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Arquivos Brasileiros de Cardiologia

Print version ISSN 0066-782X

Arq. Bras. Cardiol. vol.97 no.5 São Paulo Nov. 2011  Epub Oct 07, 2011 

Perioperative blood glucose level and postoperative complications in pediatric cardiac surgery



Rodrigo Leal AlvesI, III; Macius Pontes CerqueiraI; Nadja Cecília de Castro KraycheteI, II; Guilherme Oliveira CamposI, II; Marcelo de Jesus MartinsI; Norma Sueli Pinheiro MódoloIV

IHospital São Rafael, Salvador, BA - Brazil
IIHospital Ana Neri, Salvador, BA- Brazil
IIIUniversidade Federal da Bahia, Salvador, BA - Brazil
IVFaculdade de Medicina de Botucatu - Universidade Estadual Paulista, Botucatu, SP - Brazil

Mailing Address




BACKGROUND: Anesthesia for pediatric cardiac surgery is systematically performed in severely ill patients under abnormal physiological conditions. In the intraoperative period, there are significant variations in blood volume, body temperature, plasma composition, and tissue blood flow, in addition to activation of inflammation, with important consequences. Serial measurements of blood glucose levels can indicate states of exacerbation of the neuroendocrine-metabolic response to trauma, serving as prognostic markers of morbidity in that population.
To correlate perioperative blood glucose levels of children undergoing cardiac surgery with the occurrence of postoperative complications, and to compare intraoperative blood glucose levels according to perioperative conditions.
Information regarding the surgical/anesthetic procedure and perioperative conditions of patients was collected from the medical records. The mean perioperative blood glucose levels in the groups of patients with and without postoperative complications and the frequencies of perioperative conditions were compared by use of odds ratio and non-parametric univariate analyses.
RESULTS: Higher intraoperative blood glucose levels were observed in individuals who had postoperative complications. Prematurity, age group, type of anesthesia, and character of the procedure did not influence the mean intraoperative blood glucose level. The use of extracorporeal circulation (ECC) was associated with higher blood glucose levels during surgery. In procedures with ECC, higher blood glucose levels were observed in individuals who had infectious and cardiovascular complications. In surgeries without ECC, that association was observed with infectious and hematological complications.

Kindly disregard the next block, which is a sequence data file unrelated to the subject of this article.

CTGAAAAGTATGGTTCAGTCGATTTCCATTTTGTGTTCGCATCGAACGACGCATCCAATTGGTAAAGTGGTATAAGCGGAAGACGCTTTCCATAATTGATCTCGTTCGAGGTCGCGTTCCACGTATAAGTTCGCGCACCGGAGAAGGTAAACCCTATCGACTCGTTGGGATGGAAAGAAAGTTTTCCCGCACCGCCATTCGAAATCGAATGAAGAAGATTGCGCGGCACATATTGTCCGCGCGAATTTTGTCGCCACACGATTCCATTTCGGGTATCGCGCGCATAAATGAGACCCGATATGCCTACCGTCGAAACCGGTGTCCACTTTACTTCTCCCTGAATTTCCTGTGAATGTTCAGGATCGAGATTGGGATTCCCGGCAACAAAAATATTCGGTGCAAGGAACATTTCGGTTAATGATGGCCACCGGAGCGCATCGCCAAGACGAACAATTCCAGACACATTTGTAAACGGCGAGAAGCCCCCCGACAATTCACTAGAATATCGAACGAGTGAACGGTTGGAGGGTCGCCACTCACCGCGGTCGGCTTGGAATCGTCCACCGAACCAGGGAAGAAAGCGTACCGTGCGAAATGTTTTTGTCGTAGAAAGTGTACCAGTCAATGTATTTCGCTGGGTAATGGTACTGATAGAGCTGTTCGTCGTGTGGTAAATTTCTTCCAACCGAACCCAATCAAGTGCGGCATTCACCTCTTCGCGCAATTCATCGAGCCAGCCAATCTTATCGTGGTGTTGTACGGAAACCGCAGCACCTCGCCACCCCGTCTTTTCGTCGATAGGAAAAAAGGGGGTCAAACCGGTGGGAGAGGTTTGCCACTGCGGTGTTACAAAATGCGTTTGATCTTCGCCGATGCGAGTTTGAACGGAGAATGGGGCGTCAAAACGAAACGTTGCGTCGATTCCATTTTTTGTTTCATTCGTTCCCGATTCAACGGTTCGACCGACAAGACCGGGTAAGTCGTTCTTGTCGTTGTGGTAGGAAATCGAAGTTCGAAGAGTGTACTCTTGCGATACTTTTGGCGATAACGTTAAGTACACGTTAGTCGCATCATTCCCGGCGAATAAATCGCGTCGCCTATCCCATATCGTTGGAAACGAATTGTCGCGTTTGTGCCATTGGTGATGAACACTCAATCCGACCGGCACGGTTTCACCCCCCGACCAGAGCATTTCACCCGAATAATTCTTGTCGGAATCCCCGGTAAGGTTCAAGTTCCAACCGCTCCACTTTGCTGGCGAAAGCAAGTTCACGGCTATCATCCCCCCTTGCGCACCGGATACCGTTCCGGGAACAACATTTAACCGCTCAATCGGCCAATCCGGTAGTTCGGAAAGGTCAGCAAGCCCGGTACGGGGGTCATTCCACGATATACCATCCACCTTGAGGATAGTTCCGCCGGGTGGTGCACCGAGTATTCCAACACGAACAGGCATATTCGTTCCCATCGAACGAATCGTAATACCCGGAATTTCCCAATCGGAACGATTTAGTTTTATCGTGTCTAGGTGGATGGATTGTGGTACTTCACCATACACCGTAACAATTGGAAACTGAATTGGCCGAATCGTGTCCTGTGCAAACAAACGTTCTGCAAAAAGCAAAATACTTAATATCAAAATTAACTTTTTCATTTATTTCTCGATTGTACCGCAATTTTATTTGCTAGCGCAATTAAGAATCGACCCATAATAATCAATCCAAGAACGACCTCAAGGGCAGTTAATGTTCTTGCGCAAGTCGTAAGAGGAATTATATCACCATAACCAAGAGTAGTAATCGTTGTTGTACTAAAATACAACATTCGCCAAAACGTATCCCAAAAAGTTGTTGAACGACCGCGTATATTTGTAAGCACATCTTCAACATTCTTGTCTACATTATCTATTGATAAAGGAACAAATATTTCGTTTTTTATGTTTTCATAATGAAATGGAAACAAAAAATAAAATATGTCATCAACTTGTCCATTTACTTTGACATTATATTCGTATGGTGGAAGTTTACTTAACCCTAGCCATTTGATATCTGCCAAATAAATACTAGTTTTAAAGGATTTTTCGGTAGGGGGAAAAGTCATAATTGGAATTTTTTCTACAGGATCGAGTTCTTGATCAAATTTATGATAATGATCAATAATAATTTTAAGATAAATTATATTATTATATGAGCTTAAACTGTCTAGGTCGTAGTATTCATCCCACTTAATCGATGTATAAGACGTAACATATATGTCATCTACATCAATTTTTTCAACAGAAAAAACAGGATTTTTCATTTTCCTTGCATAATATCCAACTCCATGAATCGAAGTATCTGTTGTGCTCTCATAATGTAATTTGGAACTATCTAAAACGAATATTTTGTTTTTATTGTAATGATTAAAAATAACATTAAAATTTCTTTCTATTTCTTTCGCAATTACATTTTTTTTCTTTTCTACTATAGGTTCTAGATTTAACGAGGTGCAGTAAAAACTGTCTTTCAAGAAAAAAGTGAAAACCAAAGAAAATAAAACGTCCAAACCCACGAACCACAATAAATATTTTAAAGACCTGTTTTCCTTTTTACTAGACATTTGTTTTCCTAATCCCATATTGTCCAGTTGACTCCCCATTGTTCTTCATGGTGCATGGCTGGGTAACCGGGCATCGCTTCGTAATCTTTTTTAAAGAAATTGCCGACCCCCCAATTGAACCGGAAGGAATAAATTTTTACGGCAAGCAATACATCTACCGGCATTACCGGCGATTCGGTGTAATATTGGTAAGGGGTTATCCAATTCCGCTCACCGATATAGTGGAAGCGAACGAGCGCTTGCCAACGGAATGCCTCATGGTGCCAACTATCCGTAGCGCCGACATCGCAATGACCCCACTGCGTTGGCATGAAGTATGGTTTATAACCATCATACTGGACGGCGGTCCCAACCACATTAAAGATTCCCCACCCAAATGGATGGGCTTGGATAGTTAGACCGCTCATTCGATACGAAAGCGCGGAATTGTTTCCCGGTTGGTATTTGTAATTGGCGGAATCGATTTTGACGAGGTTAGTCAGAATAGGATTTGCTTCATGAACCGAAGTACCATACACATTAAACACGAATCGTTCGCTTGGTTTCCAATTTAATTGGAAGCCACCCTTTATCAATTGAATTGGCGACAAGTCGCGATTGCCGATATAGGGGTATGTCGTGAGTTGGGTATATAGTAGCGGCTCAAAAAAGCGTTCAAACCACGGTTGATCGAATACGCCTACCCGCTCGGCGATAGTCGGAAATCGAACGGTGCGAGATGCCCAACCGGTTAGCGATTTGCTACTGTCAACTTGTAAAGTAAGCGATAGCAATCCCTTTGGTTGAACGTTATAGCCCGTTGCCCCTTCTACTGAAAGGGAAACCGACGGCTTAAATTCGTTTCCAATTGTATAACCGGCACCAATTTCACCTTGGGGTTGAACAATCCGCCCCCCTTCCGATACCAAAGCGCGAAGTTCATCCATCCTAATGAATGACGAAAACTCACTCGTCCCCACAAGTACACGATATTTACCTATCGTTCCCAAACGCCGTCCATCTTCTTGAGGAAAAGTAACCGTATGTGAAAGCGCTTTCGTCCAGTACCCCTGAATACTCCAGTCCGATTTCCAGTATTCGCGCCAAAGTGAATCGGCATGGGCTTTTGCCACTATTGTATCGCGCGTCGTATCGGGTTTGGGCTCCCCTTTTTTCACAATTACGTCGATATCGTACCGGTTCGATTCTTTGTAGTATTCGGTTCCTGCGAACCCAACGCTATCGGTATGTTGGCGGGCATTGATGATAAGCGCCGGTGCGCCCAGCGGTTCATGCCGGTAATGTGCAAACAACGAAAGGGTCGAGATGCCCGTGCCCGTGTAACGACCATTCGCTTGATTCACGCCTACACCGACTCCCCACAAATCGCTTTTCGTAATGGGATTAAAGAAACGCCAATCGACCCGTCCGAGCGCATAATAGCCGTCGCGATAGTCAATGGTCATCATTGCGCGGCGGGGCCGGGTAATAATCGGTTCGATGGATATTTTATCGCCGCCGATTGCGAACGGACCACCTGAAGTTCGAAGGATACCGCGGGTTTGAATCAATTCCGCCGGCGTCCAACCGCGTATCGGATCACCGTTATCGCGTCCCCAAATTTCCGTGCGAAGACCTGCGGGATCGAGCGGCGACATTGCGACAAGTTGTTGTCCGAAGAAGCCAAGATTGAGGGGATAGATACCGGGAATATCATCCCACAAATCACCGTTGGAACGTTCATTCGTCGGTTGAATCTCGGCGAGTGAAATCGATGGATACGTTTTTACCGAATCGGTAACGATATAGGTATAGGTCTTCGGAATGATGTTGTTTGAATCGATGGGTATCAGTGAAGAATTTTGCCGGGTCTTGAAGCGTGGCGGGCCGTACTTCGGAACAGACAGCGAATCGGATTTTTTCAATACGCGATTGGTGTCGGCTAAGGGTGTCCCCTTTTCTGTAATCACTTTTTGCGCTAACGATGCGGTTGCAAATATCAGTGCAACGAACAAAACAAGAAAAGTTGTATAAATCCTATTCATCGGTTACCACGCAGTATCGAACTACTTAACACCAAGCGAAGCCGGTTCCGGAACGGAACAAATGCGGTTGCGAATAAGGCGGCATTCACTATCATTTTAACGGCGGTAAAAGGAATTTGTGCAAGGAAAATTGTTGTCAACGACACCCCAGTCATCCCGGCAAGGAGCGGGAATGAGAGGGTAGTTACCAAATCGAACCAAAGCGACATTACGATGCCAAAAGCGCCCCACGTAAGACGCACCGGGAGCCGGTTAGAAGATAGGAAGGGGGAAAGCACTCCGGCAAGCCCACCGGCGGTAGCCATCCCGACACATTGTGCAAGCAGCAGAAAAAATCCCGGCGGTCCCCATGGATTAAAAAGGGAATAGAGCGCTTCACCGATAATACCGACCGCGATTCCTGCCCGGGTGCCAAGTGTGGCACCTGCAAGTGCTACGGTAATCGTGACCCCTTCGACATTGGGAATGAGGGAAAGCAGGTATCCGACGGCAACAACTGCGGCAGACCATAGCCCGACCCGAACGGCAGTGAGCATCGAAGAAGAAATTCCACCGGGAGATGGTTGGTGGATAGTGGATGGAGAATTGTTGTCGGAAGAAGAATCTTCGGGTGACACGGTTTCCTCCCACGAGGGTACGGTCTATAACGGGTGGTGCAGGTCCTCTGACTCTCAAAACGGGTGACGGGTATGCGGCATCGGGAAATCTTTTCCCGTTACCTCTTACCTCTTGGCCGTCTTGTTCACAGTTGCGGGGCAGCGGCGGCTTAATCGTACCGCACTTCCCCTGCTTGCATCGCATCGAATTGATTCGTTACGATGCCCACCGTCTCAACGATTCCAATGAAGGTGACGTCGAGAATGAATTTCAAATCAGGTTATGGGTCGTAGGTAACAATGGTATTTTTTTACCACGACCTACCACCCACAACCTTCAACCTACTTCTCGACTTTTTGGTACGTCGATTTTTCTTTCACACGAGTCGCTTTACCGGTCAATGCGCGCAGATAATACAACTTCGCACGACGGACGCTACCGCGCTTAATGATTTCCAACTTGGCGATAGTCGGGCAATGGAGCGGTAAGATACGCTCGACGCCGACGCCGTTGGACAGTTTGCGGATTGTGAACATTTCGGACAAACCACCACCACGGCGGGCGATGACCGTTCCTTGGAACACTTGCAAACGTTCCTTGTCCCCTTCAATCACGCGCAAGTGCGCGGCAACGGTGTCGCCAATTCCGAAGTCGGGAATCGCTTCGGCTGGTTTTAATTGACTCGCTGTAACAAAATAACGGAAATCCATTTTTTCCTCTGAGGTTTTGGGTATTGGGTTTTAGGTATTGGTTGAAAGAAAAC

Higher intraoperative blood glucose levels are associated with higher morbidity in the postoperative period of pediatric cardiac surgery.

Keywords: Heart defects, congenital; thoracic surgery; postoperative complications; blood glucose.




The perioperative period of pediatric cardiac surgery represents a crucial moment in the outcome of children with congenital and acquired cardiopathies. In that period, patients undergo significant changes in blood volume, body temperature, plasma composition, and tissue blood flow, with important pathophysiological consequences1. Additional aggressions, often inevitable, such as extracorporeal circulation (ECC) and total circulatory arrest, contribute to further aggravate the organic disarrangement in the intraoperative period1. The stress generated by surgery evokes several defense mechanisms, defined as "neuroendocrine, immune, metabolic response to trauma", aimed at surviving the initial injury. The endocrine changes and immune responses triggered lead to a set of metabolic changes to protect the major physiological functions2. However, similarly to other adaptive mechanisms, the exacerbation of that response can contribute to the perpetuation of the pathological state and occurrence of clinical-surgical complications3.

Hormone variations to stress, such as elevations in circulating catecholamines, glucagon, cortisol, and growth hormone, trigger a state of tissue resistance to the effect of insulin, with gluconeogenesis and catabolism of lean body mass4,5. The hyperglycemia generated, which has been long underestimated and considered a secondary event, is currently recognized as a predictive factor of poor prognosis in critical patients6,7. Studies in adults, investigating the intraoperative elevation in blood glucose levels in cardiac surgery, have also evidenced a positive correlation with postoperative morbidity and mortality, both in diabetic and non-diabetic individuals8-10.

Similarly to that which occurs in adults, the elevation in blood glucose levels in children is expected to be an early biological marker of clinical-surgical outcome, enabling the identification of groups at risk, even in the intraoperative period. The interpretation and management of such alterations, however, are adaptations of conclusions and generalized observations without the appropriate pediatric confirmation. The present study aimed at analyzing perioperative blood glucose levels of children undergoing low- and moderate-risk cardiac surgery, and at comparing them according to surgical/anesthetic conditions and the occurrence of infectious, cardiovascular, respiratory, renal, neurological, and hematological complications, and of death in the postoperative period.